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It is a remarkable truth that Christians confess that every word of Scripture was written by men, yet its primary author is God Himself. When we confess the Bible to be “the Word of God,” we are admitting that it is God’s discourse to His people—God’s addressing Himself to His people after the manner of men. As a whole, Scripture constitutes God’s unified discourse to us. Geerhardus Vos notes, “The various parts of this inspired Scripture have been so ordered and arranged that the whole, however manifold and diverse it may be, forms one discourse of God to us.” Because of this unity, Scripture is to be read like any other book, according to the ordinary rules and structures of language. However, the attitude and posture from which to read and receive this book are unique, for Scripture is God’s address to us. Westminster Larger Catechism 157 considers how the Scriptures are to be read, offering us an invaluable guide for how to appropriately approach and read the Word of God:

Q. 157. How is the Word of God to be read?

A. The holy Scriptures are to be read with an high and reverent esteem of them; with a firm persuasion that they are the very Word of God, and that he only can enable us to understand them; with desire to know, believe, and obey the will of God revealed in them; with diligence, and attention to the matter and scope of them; with meditation, application, self-denial, and prayer.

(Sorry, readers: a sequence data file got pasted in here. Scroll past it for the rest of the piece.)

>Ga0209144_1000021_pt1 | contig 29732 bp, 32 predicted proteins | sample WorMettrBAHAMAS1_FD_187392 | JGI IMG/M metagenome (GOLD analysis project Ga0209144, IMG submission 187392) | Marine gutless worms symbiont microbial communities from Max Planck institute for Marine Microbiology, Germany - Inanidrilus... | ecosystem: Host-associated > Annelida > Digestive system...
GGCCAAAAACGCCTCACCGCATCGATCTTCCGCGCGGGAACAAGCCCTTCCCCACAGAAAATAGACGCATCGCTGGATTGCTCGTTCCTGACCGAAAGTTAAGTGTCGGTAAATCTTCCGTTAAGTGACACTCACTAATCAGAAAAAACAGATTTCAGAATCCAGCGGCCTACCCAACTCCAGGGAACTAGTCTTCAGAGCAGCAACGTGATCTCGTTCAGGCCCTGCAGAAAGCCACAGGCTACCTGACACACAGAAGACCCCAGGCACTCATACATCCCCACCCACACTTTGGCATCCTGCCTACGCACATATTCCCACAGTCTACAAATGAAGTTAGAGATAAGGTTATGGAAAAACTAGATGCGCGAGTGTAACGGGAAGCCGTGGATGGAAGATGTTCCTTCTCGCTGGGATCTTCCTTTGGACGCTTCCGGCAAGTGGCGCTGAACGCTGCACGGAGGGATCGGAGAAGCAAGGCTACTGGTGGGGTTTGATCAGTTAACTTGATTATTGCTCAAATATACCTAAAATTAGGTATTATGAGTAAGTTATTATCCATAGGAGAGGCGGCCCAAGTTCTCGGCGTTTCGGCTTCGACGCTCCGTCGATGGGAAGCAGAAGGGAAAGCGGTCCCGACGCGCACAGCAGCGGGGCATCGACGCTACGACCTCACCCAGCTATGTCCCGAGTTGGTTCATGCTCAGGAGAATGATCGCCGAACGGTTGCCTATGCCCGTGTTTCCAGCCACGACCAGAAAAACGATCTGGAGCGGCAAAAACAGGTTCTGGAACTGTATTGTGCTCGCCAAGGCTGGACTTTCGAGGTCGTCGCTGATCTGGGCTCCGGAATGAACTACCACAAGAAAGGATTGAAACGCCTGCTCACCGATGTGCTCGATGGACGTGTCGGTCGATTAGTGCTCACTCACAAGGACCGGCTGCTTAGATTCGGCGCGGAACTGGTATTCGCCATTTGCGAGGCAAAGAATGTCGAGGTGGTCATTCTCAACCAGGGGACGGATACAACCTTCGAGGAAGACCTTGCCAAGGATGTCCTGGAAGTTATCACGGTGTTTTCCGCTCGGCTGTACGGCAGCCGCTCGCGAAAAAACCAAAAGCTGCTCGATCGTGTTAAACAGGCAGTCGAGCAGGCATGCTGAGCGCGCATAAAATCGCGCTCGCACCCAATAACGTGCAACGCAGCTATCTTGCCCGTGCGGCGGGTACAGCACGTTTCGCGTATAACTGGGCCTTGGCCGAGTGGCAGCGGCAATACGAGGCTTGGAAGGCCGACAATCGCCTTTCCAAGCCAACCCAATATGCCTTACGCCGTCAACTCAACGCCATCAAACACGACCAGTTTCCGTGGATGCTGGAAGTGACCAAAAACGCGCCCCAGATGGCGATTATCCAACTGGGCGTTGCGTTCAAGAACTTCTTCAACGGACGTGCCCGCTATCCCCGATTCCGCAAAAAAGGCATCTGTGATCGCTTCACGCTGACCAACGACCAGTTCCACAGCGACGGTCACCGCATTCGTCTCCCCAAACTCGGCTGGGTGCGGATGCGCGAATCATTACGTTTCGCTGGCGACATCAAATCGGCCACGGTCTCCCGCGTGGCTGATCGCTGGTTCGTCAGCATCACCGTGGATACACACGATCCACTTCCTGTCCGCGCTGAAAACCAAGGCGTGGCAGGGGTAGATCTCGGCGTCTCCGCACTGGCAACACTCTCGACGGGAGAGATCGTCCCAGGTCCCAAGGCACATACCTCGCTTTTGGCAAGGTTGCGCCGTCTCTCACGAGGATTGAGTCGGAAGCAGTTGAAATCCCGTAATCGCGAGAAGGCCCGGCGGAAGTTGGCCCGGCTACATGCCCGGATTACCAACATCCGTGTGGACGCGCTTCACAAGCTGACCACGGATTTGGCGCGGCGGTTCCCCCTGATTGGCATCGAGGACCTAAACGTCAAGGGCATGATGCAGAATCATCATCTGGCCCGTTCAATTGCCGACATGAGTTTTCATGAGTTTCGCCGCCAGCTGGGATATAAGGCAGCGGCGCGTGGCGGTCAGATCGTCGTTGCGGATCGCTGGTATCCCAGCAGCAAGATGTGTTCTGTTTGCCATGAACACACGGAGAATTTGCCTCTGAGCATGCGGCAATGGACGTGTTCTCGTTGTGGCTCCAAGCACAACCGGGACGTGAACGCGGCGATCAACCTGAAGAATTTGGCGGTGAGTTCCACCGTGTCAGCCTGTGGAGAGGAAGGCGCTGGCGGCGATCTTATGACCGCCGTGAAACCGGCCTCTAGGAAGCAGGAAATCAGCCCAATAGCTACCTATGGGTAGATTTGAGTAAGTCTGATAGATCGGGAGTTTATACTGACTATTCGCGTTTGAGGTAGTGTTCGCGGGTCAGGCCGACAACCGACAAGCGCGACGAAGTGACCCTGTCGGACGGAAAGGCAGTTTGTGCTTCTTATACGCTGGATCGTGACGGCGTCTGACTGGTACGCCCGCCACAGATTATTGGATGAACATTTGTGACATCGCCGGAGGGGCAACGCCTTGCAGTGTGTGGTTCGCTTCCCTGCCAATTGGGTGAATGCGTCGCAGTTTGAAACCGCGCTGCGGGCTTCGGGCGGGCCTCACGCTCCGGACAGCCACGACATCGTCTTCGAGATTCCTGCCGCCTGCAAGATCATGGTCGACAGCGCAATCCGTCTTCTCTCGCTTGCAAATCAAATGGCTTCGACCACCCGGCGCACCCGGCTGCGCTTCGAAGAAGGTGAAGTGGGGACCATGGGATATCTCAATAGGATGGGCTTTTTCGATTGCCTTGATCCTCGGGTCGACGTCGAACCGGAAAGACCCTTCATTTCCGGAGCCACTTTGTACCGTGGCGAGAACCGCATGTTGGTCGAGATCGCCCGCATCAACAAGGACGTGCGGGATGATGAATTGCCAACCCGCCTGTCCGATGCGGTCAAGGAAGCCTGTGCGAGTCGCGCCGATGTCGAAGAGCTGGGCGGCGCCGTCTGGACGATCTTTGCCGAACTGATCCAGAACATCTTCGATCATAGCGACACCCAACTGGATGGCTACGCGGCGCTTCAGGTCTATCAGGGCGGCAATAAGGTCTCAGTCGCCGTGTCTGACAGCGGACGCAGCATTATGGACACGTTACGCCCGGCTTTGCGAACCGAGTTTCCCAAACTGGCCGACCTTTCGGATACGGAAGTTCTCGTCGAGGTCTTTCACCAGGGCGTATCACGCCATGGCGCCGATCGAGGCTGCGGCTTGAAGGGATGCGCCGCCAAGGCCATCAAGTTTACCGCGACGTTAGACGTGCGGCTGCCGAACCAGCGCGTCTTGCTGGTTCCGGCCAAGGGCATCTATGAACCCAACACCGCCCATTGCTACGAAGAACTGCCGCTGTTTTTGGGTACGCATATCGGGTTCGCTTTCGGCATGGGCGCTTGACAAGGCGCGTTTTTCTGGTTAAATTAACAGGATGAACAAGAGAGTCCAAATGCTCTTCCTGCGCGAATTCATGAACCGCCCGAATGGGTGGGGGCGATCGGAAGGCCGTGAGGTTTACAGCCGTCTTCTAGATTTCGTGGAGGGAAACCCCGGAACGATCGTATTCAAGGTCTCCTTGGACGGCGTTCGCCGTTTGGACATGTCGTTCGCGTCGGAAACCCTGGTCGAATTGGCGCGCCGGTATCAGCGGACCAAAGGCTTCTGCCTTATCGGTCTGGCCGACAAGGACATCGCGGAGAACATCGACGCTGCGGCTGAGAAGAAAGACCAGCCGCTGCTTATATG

This posture should apply whether we are reading Scripture in private worship or hearing it read in public worship, for although the reading of Scripture in public worship is to be done only by those who have been properly and duly called and appointed, all people present in public worship are taking part by hearing and receiving the Word of God. Our approach to the God-breathed words is the same regardless of where we are, as James Bannerman states: “The reading of the Word is an ordinance meant for the closet as well as for the sanctuary.”

As the Larger Catechism states, both in private and public worship we are to read the Word of God with reverence, convinced that we are reading the very words of God Almighty. The Bible is unique because of its author, its content, and its end. God is the author, God is the content, and God’s glory and our salvation are the end. No other book can make that claim. This is why we customarily call this book the Holy Bible. Its holiness requires a reverent approach, as B.B. Warfield suggests: “We know how, as Christian men, we approach this Holy Book—how unquestionably we receive its statements of fact, bow before its enunciations of duty, tremble before its threatenings, and rest upon its promises.” Humility is also required, for only the Holy Spirit can illumine the Word for us to believe and understand. We must continually seek this illuminating grace of the Holy Spirit to understand the Scriptures. Historically, preachers have prized the prayer of illumination in the liturgy of the church, for the effect of the exposition of the Word of God depends on the illuminating work of the Holy Spirit.